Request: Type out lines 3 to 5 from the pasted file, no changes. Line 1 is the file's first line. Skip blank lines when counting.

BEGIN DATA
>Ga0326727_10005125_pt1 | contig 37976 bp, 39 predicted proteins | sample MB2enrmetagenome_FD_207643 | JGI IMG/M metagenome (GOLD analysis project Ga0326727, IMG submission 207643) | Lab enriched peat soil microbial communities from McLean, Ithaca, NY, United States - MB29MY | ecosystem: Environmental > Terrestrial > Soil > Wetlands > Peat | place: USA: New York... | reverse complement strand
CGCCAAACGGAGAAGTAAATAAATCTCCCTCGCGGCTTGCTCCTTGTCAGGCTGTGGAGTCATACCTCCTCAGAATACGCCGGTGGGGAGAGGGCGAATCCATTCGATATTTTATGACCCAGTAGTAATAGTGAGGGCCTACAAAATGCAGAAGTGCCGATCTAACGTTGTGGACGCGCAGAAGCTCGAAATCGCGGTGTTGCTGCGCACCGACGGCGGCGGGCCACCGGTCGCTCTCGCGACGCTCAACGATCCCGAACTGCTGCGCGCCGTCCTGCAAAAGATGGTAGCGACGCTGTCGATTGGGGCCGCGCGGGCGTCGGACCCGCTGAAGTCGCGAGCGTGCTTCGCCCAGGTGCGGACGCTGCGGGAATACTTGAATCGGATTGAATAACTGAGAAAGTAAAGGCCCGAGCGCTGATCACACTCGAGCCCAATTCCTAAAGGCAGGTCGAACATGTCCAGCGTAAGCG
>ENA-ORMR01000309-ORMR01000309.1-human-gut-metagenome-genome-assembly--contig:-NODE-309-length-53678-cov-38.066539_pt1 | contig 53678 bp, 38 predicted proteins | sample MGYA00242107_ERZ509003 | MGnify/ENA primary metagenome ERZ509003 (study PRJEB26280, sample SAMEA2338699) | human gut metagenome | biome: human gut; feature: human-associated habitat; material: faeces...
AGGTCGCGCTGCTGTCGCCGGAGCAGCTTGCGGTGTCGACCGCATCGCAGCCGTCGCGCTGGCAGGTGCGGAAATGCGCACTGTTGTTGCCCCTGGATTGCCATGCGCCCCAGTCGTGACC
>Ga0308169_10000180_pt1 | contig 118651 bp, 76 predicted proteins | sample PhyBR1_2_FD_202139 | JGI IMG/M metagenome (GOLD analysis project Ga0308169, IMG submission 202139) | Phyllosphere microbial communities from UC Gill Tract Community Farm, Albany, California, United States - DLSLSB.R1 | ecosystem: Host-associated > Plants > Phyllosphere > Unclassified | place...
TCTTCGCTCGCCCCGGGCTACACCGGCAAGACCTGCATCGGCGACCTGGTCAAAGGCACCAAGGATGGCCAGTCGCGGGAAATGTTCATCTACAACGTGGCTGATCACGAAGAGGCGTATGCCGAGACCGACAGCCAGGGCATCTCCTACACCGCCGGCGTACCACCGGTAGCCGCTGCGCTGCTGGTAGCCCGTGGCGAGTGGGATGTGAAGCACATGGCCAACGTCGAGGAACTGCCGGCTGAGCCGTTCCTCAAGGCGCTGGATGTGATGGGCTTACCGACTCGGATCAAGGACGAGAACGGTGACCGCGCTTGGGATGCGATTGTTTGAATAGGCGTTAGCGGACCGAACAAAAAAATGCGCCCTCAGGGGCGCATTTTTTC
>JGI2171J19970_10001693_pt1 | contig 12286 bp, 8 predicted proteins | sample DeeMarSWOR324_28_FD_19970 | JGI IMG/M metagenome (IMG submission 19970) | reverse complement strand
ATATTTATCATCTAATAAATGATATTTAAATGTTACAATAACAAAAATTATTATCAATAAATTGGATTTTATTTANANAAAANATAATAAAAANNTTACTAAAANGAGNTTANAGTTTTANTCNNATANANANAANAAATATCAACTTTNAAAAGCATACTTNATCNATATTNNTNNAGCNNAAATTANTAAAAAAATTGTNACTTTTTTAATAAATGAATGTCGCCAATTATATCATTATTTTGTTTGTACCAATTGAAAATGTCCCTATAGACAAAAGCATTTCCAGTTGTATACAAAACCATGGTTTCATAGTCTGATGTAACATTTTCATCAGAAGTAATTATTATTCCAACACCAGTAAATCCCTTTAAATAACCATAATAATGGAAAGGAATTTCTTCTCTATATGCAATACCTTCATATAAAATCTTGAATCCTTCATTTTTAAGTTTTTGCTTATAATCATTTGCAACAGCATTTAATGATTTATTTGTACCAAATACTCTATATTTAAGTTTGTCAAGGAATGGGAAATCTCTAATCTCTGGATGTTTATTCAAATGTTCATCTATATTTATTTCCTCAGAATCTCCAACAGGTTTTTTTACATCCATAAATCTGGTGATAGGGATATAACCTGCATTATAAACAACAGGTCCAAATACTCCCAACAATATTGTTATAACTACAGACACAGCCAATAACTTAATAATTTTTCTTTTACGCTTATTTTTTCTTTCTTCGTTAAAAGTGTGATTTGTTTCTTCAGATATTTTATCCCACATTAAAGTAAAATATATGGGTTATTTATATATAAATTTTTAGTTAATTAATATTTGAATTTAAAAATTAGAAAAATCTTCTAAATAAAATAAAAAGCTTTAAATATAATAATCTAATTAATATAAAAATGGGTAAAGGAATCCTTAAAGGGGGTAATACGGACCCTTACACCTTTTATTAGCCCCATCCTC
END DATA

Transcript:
>ENA-ORMR01000309-ORMR01000309.1-human-gut-metagenome-genome-assembly--contig:-NODE-309-length-53678-cov-38.066539_pt1 | contig 53678 bp, 38 predicted proteins | sample MGYA00242107_ERZ509003 | MGnify/ENA primary metagenome ERZ509003 (study PRJEB26280, sample SAMEA2338699) | human gut metagenome | biome: human gut; feature: human-associated habitat; material: faeces...
AGGTCGCGCTGCTGTCGCCGGAGCAGCTTGCGGTGTCGACCGCATCGCAGCCGTCGCGCTGGCAGGTGCGGAAATGCGCACTGTTGTTGCCCCTGGATTGCCATGCGCCCCAGTCGTGACC
>Ga0308169_10000180_pt1 | contig 118651 bp, 76 predicted proteins | sample PhyBR1_2_FD_202139 | JGI IMG/M metagenome (GOLD analysis project Ga0308169, IMG submission 202139) | Phyllosphere microbial communities from UC Gill Tract Community Farm, Albany, California, United States - DLSLSB.R1 | ecosystem: Host-associated > Plants > Phyllosphere > Unclassified | place...